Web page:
Marriage numbers are low. Dating numbers are low. Birth rates are low. Why?
- Marriage is quite an old school ordeal in Japan: Civil unions are rarely recognized and often have less rights than a marriage union. Arranged marriages are still practiced. Women are socially pressured to leave the workforce after marriage to raise children (and sometimes take care of the groom’s parents) despite being highly educated. Extra-marital sex is not such a big deal, especially for men. Divorces are still kind of a taboo.
- Dating is not a field of roses either. Many Japanese people seem to find it “expensive and troublesome”. The upbringing of boys and girls in Japan is not ideal to provide them with the skills to understand and interact with each other, in both romantic and platonic ways. And I may add, sex-ed in Japan is notoriously lacking on safe-sex and STD knowledge. To the point of having to use Sailor Moon to get women to buy condoms.
- There are not many incentives to start a family in Japan. Housing is expensive and prices are always rising. Child care is scarce and very expensive, so women are both socially and economically forced to not bring a salary to the household. On top of that, having children in Japan is not very affordable, but it’s a whole new level of shame to be a single mom in Japan.
There is no denying that all these impediments causing the labor shortage problem are engraved in the culture as much as the good traits are. I can’t help by wonder how, if it’s not by committing the unspeakable and changing the culture, is Japan going to resolve this issue and leave it behind once and for all.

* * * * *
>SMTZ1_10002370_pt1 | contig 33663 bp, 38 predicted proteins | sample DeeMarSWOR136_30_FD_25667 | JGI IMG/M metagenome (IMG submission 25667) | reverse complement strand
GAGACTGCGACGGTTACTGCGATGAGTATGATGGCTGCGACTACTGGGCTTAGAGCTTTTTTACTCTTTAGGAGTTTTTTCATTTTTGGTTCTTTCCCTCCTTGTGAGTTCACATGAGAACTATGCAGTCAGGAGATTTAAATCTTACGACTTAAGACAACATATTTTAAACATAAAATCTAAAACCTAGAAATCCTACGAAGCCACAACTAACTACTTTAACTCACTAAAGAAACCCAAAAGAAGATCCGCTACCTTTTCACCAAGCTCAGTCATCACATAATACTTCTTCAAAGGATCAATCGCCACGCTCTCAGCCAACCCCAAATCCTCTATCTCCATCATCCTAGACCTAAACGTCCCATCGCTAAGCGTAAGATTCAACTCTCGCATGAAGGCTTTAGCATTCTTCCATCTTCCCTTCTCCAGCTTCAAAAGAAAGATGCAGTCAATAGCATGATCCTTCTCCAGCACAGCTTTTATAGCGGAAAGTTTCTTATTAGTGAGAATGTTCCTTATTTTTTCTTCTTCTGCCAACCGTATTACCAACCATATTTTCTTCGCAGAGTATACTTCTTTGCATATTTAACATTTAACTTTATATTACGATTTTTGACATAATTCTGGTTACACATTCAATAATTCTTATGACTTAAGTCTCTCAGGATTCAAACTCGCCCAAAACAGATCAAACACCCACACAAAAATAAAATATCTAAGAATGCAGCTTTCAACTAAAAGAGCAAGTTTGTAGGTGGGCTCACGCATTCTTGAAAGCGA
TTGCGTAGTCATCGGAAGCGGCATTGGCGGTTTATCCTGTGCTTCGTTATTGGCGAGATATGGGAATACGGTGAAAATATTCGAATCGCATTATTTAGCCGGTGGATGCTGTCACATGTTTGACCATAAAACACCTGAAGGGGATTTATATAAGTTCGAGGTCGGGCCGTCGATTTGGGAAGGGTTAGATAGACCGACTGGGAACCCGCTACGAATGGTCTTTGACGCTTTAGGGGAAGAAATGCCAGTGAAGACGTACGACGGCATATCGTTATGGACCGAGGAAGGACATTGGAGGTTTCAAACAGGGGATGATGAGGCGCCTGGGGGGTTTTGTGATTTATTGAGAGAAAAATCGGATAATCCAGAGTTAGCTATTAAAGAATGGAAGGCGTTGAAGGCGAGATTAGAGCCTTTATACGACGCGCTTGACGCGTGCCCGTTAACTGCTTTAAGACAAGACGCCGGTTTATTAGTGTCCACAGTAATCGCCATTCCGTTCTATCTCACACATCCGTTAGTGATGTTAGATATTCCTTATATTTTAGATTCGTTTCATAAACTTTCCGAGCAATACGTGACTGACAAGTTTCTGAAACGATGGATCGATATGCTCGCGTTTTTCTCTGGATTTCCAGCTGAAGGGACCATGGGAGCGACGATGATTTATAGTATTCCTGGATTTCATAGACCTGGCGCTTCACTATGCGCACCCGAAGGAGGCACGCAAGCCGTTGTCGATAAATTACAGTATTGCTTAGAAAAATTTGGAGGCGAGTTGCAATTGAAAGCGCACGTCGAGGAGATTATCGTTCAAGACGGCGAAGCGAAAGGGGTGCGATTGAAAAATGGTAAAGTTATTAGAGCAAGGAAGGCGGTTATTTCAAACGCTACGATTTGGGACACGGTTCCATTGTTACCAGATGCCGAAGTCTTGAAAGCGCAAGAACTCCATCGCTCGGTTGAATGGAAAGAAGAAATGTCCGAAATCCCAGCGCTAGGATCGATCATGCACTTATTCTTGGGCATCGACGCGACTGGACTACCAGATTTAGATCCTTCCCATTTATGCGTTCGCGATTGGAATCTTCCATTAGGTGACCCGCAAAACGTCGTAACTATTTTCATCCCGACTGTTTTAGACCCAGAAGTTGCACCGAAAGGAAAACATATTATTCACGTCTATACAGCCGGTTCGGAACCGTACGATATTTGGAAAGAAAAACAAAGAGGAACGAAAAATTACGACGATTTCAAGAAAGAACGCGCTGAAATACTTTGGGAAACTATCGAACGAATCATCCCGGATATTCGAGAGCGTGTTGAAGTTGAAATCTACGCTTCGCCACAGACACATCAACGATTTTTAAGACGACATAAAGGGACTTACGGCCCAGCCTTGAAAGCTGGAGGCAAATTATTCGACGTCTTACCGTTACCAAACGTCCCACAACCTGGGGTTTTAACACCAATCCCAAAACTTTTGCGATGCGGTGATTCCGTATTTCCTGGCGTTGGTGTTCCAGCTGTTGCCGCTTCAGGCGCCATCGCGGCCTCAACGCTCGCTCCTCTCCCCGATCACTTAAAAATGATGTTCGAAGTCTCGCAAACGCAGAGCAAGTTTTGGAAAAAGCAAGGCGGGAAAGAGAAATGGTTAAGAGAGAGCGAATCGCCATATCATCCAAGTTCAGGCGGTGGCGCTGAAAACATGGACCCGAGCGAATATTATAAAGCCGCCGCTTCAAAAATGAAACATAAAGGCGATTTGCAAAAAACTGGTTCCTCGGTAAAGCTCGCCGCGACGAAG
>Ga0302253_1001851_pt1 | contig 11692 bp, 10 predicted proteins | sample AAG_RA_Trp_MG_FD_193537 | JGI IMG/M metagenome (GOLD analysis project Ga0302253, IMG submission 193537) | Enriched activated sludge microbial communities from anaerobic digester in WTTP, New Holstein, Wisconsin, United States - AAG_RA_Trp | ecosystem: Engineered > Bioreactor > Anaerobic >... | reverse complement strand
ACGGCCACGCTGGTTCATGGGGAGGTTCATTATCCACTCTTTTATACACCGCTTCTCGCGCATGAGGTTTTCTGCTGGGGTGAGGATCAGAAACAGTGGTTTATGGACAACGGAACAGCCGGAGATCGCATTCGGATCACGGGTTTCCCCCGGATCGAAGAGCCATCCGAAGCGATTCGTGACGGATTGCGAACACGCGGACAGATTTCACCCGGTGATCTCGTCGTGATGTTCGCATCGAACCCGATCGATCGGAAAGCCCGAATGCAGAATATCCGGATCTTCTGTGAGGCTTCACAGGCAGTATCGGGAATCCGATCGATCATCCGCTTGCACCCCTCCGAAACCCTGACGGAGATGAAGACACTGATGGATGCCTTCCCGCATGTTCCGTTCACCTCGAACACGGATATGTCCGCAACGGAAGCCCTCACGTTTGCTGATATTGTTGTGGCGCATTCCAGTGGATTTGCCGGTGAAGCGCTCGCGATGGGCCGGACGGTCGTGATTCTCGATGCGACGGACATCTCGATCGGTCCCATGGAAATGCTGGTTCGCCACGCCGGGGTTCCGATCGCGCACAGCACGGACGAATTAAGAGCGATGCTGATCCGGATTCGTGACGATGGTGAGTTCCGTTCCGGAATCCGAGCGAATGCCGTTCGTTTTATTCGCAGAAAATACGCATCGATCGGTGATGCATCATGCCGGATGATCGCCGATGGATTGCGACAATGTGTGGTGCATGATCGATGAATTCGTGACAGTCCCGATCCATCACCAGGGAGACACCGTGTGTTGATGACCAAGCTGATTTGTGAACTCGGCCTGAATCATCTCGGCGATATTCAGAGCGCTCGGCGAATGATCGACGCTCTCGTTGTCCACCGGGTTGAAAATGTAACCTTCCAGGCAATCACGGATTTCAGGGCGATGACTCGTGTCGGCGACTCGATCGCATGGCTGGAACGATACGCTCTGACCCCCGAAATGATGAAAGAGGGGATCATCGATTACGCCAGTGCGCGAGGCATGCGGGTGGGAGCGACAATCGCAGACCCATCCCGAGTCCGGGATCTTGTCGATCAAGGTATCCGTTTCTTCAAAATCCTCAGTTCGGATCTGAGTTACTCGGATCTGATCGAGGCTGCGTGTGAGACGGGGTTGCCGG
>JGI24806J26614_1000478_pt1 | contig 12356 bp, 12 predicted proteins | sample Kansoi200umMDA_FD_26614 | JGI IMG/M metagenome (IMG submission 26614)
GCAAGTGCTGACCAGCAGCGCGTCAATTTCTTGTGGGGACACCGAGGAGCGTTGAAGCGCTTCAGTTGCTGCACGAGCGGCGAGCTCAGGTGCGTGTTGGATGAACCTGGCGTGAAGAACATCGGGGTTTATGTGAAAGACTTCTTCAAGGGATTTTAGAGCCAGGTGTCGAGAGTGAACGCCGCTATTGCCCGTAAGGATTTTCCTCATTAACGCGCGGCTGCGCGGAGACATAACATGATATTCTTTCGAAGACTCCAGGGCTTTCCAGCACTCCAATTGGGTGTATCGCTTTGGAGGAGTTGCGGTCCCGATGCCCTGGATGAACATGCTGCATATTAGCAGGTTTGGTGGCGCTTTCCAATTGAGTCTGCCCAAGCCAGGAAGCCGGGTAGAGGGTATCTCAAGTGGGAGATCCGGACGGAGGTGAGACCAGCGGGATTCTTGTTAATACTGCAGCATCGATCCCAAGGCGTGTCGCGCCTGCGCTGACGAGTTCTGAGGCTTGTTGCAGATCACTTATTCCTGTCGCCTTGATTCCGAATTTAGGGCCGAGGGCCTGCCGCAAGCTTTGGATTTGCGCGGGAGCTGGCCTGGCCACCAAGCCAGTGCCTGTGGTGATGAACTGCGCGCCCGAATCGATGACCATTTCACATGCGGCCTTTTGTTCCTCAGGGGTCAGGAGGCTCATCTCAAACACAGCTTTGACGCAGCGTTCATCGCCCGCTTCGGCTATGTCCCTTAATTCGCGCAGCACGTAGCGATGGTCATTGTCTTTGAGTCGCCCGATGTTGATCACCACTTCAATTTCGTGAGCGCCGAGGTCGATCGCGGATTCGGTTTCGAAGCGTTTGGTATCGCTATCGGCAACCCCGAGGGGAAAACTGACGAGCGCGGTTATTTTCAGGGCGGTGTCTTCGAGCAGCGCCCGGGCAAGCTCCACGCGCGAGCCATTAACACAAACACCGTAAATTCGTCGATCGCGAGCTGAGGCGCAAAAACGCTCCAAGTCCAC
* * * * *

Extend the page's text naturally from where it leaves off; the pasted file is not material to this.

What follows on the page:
In my opinion, well-wishing foreigners are invaluable to Japan. It was the BBC which brought to light “Japan’s Secret Shame”, opening the can of worms that was so well kept under the rug. This year’s Pride Parade was vastly engrossed by foreigners. We’re here, and we’re saying “it’s OK for married women to work“, “It’s OK to not put the rice next to the woman for her to serve the men at the table in a ryokan” (true story), “It’s OK to maintain an economically balanced romantic relationship“, “It’s not ok to borderline bully new workers in a company”, and a long etc. And by doing this, I believe we’re giving a fresh point of view that helps, now and in the long run, those who are living in beautiful Japan.
Increased immigration in Japan would put an economical band-aid to the issue, but it would still need surgery.
The fear of change is understandable but it should never be put before the bigger picture. It’s a dangerous path. Especially when wielded by foreigners that, infatuated with the good side of Japan, have not experienced first hand the real struggles of the people that actually live here. Allowing a holiday-based opinion of a culture to judge whether or not it should evolve to fix itself is not the best idea.
As for the far right movement, I think it would be better for them to offer a solution to the real problem instead of just criticizing possible options.